Water's essential for the body's growth and maintenance, as it's involved in a number of processes. For example, it helps get rid of waste and regulates temperature, and it provides a medium for biological reactions to occur in the body.
Water's lost from the body through urine and sweat, and must be replaced through the diet. If you don't consume enough you can become dehydrated, causing symptoms such as headaches, tiredness and loss of concentration. Chronic dehydration can contribute to a number of health problems such as constipation and kidney stones.
The body gets its fluid from three sources:
- Drinks, either plain water or as part of other beverages including tea, coffee and squash
- Solid foods, especially fruit and vegetables (even foods such as bread and cheese provide small amounts of fluid)
- As a by-product of chemical reactions within the body
You may require more fluid if you're very physically active or during periods of hot weather.
The "fact" that a person should consume eight glasses of water per day cannot be traced back to a scientific source.
An original recommendation for water intake in 1945 by the Food and Nutrition Board of the National Research Council read: "An ordinary standard for diverse persons is 1 milliliter for each calorie of food. Most of this quantity is contained in prepared foods." The latest dietary reference intake report by the United States National Research Council in general recommended (including food sources): 2.7 liters of water total for women and 3.7 liters for men. Specifically, pregnant and breastfeeding women need additional fluids to stay hydrated. According to the Institute of Medicine—who recommend that, on average, women consume 2.2 litres and men 3.0 litres—this is recommended to be 2.4 litres (approx. 9 cups) for pregnant women and 3 litres (approx. 12.5 cups) for breastfeeding women since an especially large amount of fluid is lost during nursing. Also noted is that normally, about 20 percent of water intake comes from food, while the rest comes from drinking water and beverages (caffeinated included). Water is excreted from the body in multiple forms; through urine and feces, through sweating, and by exhalation of water vapor in the breath. With physical exertion and heat exposure, water loss will increase and daily fluid needs may increase as well.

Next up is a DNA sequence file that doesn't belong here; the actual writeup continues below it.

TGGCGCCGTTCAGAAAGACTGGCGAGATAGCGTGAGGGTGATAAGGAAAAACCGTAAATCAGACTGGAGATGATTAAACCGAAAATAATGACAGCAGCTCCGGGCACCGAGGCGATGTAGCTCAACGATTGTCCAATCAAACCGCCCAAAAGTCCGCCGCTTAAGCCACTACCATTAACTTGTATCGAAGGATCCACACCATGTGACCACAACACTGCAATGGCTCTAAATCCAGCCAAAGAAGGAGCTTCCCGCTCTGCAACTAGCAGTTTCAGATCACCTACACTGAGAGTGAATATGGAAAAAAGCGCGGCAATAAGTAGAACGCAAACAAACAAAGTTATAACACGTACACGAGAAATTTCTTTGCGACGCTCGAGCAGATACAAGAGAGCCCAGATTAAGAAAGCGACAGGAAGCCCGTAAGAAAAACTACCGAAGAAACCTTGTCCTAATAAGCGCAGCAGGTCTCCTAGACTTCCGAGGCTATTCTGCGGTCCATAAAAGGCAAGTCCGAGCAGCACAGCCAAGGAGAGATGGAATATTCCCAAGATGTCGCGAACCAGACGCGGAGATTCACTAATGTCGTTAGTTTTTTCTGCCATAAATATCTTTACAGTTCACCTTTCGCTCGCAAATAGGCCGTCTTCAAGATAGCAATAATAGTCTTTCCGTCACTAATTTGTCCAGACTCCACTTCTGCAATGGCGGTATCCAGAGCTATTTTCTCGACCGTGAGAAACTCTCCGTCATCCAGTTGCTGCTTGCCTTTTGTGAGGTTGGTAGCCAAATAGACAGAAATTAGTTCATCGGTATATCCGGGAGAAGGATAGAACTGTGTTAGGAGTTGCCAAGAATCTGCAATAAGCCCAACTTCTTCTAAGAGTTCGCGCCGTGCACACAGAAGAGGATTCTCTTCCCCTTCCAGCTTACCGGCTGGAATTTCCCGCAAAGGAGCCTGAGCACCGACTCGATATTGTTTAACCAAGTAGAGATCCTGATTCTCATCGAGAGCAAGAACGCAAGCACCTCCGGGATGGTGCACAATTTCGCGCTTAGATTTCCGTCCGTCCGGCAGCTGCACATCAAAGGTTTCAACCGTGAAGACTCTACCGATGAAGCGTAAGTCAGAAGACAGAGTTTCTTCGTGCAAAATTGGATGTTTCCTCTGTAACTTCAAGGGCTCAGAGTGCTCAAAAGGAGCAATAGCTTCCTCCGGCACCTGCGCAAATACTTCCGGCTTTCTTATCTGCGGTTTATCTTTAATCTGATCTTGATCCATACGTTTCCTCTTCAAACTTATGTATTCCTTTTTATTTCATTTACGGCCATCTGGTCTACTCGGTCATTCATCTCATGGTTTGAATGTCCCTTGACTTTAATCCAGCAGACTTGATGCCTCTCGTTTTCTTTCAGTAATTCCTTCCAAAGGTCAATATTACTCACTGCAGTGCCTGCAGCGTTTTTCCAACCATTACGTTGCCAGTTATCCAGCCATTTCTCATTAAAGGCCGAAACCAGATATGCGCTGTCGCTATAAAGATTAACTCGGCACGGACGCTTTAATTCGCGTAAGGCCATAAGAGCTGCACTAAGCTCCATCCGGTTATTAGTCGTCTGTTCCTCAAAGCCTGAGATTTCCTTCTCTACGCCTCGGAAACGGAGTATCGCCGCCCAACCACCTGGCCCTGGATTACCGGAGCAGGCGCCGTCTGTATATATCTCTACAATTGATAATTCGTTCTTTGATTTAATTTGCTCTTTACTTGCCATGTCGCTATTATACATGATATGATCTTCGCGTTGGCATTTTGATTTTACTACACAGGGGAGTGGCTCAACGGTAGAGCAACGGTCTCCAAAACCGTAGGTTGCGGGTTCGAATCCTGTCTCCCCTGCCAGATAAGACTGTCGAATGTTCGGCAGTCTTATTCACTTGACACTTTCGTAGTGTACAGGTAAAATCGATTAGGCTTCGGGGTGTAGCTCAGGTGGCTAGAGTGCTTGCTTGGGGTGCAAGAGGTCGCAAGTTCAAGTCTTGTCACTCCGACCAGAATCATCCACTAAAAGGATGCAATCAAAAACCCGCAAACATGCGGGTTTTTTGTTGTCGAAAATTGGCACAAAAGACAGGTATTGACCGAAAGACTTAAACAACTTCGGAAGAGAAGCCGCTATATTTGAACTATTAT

So according to the institute of medicine, I ought to be swigging back 3 litres daily, maybe even more as I'm tandem feeding! In the early weeks I was very conscientious and drank near 4litres a day (replacing fluid after I lost 3L of blood in labour, I was anaemic and very aware I was needing to be well hydrated while building supply, made drinking my water super important to me).
After a successful 6 months using Weightwatchers, I've decided to go back to basics, to tweak where I need to, to get the best out of the plan, both in terms of easy weightloss and retraining my mind and introducing healthy habits. Identifying 5 key components of the Discover plan and implementing them one by one. Last week was step 1 - calculating my personal weightwatchers daily points allowance and tracking everything that I ate and drank, I'm going to add to that this week with step 2 - Drink plenty of fluids, 6-8 glasses each day.
I flung a Brita Filter in my trolley today - going to keep it in the fridge and make sure I drink the 2 litre capacity eah day. It's all ready to go, filter prepared. Hoping to kickstart my sluggish system and be feeling good once I am properly hydrated!!